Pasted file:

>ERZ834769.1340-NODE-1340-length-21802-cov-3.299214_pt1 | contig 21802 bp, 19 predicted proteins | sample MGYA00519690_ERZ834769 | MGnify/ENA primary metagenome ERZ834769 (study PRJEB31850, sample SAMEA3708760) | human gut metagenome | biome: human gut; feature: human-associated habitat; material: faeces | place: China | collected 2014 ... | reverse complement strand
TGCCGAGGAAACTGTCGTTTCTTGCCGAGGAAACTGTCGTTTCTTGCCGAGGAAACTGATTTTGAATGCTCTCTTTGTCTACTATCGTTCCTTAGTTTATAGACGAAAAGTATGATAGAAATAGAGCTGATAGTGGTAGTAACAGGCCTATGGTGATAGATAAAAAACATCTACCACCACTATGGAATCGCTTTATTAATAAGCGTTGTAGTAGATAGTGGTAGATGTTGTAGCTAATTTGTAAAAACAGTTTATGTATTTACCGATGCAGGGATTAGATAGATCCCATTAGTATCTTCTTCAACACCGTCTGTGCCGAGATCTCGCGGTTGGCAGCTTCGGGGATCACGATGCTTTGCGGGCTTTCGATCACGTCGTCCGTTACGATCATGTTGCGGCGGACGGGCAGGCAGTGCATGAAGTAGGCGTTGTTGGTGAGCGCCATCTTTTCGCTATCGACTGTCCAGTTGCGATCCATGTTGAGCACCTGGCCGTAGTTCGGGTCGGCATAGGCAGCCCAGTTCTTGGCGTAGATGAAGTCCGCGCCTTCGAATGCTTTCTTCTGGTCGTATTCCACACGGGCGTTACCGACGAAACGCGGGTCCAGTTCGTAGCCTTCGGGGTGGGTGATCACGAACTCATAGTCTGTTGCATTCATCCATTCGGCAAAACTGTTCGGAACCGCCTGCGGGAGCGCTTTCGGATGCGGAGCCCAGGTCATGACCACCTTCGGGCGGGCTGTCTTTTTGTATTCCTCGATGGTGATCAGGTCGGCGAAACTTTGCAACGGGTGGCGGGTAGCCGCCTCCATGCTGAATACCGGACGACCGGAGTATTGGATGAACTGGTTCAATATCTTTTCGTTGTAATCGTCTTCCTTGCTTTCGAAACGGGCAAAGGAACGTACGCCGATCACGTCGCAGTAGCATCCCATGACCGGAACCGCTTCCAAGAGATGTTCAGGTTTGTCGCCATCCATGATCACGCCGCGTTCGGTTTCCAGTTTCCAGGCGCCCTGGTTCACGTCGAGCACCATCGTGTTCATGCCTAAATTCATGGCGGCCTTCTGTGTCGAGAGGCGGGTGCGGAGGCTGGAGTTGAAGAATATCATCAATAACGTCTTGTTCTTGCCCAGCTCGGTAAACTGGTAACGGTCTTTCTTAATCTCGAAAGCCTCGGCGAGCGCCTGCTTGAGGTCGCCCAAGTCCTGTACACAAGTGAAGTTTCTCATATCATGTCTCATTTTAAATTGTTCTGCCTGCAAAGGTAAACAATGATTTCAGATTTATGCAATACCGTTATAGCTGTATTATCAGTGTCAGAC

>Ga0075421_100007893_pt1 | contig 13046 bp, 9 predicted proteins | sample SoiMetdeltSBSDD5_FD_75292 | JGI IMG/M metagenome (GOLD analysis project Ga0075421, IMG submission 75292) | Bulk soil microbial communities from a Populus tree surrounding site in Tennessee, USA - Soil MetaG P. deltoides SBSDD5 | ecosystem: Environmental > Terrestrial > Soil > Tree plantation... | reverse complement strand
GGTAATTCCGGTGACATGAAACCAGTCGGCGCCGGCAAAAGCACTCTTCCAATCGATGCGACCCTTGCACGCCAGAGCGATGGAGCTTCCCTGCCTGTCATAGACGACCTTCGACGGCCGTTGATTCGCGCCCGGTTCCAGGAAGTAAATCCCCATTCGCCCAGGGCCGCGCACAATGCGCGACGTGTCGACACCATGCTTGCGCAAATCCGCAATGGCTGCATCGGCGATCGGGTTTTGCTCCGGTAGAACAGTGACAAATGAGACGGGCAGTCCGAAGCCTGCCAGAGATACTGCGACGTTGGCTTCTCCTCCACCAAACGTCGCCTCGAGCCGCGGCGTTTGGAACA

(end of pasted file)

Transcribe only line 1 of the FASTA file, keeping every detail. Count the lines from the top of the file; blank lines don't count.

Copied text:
>ERZ834769.1340-NODE-1340-length-21802-cov-3.299214_pt1 | contig 21802 bp, 19 predicted proteins | sample MGYA00519690_ERZ834769 | MGnify/ENA primary metagenome ERZ834769 (study PRJEB31850, sample SAMEA3708760) | human gut metagenome | biome: human gut; feature: human-associated habitat; material: faeces | place: China | collected 2014 ... | reverse complement strand